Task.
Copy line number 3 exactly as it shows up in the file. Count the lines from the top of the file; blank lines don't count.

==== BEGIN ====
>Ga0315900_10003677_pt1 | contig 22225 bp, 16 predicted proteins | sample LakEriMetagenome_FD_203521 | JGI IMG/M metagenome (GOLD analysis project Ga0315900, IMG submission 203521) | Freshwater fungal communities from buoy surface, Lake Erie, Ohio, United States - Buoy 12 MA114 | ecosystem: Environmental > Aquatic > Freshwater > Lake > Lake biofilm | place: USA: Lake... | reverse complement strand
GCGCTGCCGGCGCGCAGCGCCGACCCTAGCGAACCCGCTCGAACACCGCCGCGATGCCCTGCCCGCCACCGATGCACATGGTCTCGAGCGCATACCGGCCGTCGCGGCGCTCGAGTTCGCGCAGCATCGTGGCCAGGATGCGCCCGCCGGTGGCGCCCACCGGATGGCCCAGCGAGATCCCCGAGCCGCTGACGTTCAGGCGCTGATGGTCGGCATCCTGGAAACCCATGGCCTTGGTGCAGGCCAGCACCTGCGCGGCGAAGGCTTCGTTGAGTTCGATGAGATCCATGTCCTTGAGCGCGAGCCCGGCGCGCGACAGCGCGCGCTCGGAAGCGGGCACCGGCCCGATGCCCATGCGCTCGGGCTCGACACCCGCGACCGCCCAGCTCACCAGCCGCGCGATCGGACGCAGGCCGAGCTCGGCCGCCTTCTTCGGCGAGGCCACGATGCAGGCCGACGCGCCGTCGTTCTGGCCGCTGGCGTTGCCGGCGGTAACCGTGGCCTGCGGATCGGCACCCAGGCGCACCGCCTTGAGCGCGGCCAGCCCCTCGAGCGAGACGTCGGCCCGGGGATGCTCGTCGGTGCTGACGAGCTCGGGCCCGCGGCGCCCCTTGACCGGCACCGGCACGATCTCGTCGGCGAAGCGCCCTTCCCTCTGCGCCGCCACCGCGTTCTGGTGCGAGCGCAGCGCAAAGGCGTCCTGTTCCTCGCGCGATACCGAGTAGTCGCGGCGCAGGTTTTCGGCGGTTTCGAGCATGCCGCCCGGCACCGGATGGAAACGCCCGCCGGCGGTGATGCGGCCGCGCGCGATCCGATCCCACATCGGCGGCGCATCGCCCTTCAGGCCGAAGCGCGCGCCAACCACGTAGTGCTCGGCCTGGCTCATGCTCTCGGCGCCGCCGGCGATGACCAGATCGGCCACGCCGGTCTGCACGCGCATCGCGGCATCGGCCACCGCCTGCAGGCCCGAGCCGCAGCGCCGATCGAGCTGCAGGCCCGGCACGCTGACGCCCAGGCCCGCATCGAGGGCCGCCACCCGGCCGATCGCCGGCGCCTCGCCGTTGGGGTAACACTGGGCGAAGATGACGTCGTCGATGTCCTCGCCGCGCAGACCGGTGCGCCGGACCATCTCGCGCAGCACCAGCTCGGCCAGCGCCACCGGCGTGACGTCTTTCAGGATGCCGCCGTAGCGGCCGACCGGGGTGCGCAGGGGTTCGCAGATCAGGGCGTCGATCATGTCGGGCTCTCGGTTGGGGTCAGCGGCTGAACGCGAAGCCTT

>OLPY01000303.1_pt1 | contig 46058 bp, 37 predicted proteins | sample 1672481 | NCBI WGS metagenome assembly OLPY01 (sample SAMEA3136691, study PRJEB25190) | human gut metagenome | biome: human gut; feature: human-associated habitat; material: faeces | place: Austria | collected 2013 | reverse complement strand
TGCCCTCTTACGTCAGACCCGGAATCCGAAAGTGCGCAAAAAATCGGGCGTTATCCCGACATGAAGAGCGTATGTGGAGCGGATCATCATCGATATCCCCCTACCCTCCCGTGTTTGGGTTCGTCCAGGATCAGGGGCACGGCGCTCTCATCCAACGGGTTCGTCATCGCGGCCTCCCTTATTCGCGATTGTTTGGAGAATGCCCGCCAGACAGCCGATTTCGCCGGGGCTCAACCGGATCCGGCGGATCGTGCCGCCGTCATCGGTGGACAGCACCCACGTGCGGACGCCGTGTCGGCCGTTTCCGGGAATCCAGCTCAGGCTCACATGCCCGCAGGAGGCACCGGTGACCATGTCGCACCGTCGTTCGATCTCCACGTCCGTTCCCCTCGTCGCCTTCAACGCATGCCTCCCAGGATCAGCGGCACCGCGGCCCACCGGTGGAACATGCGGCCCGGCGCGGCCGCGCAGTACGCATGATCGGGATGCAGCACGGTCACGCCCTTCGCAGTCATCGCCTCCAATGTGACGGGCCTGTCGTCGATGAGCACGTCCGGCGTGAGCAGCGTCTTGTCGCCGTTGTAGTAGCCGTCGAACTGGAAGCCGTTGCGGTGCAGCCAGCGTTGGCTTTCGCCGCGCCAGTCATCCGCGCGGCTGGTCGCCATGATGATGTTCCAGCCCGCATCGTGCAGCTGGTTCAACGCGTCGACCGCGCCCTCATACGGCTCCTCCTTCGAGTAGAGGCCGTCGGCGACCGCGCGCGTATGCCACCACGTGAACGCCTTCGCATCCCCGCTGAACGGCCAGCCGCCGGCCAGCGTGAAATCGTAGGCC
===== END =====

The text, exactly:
>OLPY01000303.1_pt1 | contig 46058 bp, 37 predicted proteins | sample 1672481 | NCBI WGS metagenome assembly OLPY01 (sample SAMEA3136691, study PRJEB25190) | human gut metagenome | biome: human gut; feature: human-associated habitat; material: faeces | place: Austria | collected 2013 | reverse complement strand